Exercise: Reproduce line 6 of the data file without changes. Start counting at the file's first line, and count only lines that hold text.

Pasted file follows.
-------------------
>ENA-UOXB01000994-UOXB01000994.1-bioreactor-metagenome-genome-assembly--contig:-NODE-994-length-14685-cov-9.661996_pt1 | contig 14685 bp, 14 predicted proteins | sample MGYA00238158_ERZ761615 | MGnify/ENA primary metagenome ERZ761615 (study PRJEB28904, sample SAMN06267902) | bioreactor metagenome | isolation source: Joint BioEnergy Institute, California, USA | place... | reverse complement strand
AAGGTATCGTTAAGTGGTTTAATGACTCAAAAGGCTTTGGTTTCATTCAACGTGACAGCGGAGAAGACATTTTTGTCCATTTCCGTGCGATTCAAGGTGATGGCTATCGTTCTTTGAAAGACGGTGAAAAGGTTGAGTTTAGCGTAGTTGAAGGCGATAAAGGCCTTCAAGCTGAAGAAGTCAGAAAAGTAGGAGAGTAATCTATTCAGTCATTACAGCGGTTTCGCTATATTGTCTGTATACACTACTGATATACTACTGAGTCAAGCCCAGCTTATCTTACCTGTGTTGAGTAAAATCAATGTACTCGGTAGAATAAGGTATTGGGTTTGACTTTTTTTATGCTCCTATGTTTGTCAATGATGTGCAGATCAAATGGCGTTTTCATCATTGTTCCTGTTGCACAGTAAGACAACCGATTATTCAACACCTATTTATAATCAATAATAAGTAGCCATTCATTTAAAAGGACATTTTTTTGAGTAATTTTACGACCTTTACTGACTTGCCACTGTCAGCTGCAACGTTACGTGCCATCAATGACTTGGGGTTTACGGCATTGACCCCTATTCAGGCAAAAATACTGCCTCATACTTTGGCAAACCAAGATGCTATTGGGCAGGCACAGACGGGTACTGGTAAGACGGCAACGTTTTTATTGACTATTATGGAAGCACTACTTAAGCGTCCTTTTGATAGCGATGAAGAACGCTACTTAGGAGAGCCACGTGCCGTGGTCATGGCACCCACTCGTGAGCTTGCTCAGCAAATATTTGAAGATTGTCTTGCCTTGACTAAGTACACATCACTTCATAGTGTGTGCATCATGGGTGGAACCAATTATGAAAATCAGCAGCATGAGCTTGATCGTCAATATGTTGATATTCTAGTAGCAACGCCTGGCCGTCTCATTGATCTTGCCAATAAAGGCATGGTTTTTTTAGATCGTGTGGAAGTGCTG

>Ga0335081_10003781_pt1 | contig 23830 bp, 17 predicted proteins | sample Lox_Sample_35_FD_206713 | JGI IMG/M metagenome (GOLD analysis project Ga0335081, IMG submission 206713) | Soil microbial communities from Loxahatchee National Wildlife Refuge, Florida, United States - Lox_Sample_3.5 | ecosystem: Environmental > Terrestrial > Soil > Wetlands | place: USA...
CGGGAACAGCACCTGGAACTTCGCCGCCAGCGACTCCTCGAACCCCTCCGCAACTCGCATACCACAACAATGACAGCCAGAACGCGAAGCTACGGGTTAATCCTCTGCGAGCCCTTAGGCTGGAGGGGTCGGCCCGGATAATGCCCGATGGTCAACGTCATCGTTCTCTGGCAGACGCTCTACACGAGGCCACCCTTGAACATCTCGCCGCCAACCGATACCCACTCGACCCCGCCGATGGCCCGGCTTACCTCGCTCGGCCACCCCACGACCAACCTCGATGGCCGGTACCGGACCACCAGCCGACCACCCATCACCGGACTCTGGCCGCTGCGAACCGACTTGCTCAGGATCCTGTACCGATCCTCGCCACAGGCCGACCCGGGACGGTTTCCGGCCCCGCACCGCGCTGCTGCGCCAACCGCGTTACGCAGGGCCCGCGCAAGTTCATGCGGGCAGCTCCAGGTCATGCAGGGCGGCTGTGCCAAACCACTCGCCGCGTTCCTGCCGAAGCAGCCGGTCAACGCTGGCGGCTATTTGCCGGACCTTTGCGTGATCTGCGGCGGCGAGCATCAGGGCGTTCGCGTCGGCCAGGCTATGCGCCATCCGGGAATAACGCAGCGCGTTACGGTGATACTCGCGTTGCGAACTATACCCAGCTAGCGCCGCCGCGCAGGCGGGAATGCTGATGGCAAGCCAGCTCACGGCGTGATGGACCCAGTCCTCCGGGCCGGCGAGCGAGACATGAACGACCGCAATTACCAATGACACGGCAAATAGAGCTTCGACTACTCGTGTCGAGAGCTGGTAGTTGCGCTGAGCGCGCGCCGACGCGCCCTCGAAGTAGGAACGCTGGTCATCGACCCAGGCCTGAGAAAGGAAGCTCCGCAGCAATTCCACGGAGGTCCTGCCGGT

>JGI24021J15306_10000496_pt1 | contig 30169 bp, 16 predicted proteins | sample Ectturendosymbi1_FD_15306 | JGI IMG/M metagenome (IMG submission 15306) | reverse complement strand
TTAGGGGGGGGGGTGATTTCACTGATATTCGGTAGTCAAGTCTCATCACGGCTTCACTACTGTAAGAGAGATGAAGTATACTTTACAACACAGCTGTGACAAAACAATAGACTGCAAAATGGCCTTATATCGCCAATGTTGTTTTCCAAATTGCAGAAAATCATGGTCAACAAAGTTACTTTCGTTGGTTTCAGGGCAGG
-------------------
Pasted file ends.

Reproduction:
TTAGGGGGGGGGGTGATTTCACTGATATTCGGTAGTCAAGTCTCATCACGGCTTCACTACTGTAAGAGAGATGAAGTATACTTTACAACACAGCTGTGACAAAACAATAGACTGCAAAATGGCCTTATATCGCCAATGTTGTTTTCCAAATTGCAGAAAATCATGGTCAACAAAGTTACTTTCGTTGGTTTCAGGGCAGG